- Carey Mulligan has called Variety magazine which she believes implies she wasn’t “hot enough” for her new film “The Promising Young Woman”.
- In the film, Mulligan plays a role in which she acts as if she is drunk in bars and clubs, and then ravages the men who take her to their homes and try to take advantage of her.
- In a critique by critic Dennis Harvey, he wrote that Mulligan looks like someone in “bad drag” and that the role would be more suited to film producer Margot Robbie.
- “I was like“ Really? “Mulligan told The New York Times.” You’re going to write something so transparent about this film? Now? 2020? “I just couldn’t believe it.”
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Carey Mulligan called out the film critic who said she was a “slightly weird choice” for her role as a “femme fatale” in her new film “The Promising Young Woman”.
In his review for Variety, critic Dennis Harvey suggested that Margot Robbie, who is the film’s producer, would be more suited to star Cassandra.
“It can be (perhaps too easily) presented to that role that could once have been intended [Robbie]”Harvey wrote.” While with this star Cassie wears her bait gear like bad traction; even her long blonde hair seems taut. The flat American accent it gives in its lower voice register also seems a bit of a target, although it’s not entirely clear what the citation labels around this performance mean. “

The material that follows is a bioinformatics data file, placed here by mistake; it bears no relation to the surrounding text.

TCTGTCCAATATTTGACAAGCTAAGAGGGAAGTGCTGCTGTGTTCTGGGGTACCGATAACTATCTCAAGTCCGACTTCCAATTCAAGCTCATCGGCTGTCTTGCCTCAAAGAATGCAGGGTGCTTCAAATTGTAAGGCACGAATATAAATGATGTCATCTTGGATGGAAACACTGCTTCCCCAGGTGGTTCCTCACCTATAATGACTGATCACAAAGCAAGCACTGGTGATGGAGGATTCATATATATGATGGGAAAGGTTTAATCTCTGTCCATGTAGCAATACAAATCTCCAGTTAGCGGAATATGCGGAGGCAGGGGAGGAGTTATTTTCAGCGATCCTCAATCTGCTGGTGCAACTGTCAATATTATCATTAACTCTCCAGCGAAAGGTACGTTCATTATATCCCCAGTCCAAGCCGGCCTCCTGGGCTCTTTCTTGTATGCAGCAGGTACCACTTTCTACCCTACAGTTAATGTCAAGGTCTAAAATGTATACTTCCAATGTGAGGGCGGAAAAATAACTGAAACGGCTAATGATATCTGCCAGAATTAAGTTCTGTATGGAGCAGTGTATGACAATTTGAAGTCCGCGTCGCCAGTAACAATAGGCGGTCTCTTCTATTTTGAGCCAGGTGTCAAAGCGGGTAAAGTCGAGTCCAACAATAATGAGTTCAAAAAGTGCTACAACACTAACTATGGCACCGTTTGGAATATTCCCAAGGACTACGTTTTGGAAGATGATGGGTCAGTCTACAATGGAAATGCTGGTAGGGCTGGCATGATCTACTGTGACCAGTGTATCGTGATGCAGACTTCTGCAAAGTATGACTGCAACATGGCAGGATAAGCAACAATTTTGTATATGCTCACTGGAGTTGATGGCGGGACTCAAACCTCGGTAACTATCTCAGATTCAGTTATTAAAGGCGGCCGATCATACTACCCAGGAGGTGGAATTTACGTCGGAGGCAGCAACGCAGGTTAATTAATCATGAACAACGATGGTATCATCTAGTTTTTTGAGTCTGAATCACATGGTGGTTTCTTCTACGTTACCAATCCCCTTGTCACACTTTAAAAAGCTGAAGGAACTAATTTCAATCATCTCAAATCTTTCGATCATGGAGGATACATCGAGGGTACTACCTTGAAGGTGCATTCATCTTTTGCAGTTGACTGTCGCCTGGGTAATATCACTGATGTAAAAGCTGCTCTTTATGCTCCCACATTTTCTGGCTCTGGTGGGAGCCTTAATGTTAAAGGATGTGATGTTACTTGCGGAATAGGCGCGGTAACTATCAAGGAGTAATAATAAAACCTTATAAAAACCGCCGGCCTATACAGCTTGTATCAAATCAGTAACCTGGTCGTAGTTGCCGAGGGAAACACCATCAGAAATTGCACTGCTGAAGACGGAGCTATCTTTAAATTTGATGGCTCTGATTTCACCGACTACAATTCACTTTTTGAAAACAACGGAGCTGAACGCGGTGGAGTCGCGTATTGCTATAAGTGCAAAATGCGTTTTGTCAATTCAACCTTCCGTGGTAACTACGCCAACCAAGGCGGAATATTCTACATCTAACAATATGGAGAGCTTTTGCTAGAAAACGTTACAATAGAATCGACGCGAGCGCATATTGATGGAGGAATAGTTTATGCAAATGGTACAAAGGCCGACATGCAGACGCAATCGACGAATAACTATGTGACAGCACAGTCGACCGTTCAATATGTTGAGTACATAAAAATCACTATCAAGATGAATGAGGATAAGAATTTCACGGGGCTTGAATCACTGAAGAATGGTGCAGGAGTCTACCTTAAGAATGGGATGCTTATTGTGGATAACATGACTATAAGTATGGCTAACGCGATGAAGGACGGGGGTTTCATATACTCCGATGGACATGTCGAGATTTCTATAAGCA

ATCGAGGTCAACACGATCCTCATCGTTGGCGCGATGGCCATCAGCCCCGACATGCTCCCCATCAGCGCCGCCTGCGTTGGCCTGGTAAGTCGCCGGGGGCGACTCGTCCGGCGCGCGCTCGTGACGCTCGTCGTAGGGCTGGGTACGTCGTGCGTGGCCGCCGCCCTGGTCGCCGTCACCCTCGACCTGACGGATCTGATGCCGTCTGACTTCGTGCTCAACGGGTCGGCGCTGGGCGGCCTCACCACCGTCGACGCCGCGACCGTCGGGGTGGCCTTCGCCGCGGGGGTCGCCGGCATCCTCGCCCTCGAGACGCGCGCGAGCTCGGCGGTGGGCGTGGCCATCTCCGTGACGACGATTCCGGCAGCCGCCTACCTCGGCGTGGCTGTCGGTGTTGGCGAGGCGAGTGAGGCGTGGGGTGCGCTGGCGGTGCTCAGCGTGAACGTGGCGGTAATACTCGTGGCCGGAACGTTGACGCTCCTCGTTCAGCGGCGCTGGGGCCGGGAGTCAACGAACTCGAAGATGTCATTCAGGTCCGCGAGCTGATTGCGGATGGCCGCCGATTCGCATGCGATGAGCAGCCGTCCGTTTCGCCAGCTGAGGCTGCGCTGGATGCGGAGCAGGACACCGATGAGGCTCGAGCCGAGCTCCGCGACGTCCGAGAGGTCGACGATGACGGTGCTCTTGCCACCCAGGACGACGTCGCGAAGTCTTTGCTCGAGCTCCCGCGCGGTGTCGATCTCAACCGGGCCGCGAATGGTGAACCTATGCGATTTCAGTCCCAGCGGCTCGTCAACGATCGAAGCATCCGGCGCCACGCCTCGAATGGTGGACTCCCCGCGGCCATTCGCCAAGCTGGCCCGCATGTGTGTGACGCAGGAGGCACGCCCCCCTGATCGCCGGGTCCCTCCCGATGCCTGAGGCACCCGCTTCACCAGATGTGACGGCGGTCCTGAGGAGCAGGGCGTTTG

In a New York Times profile, Mulligan launched a Variety review when asked if she had read any of the critical views.
“I read the Variety review because I’m a weak person,” she told Kyle Buchanan.
“I felt like I was basically saying I wasn’t hot enough to perform a trick like this,” said Mulligan, who noted she could still recite some lines from the critique.
“It drove me so crazy,” she continued. “I was like‘ Really? “You’re going to write something so transparent for this movie? Now? 2020. ‘I just couldn’t believe it.’
Insider contacted Variety and Harvey for comment.
In the acclaimed dark drama, Mulligan plays Cassandra who left her medical career to dedicate her life to the devastation of men who prey on untried women.
She does this by behaving drunkenly in bars and clubs, and when men pick her up and take her home, she discovers that she is actually sober and makes the guy wish he had never looked at her that night.
Harvey’s wicked irony is seeing that the intention of the film’s director, Emerald Fennell, is to blow up all the expectations placed before women in society.
“We don’t allow women to look more normal or like a real person,” Mulligan said in a Times story. “Why do all the women who are ever on screen have to look like a supermodel? That was solved in something where the expectation of beauty and perfection on the screen was completely out of control.”
The “Promising Young Woman” opens in theaters on December 25.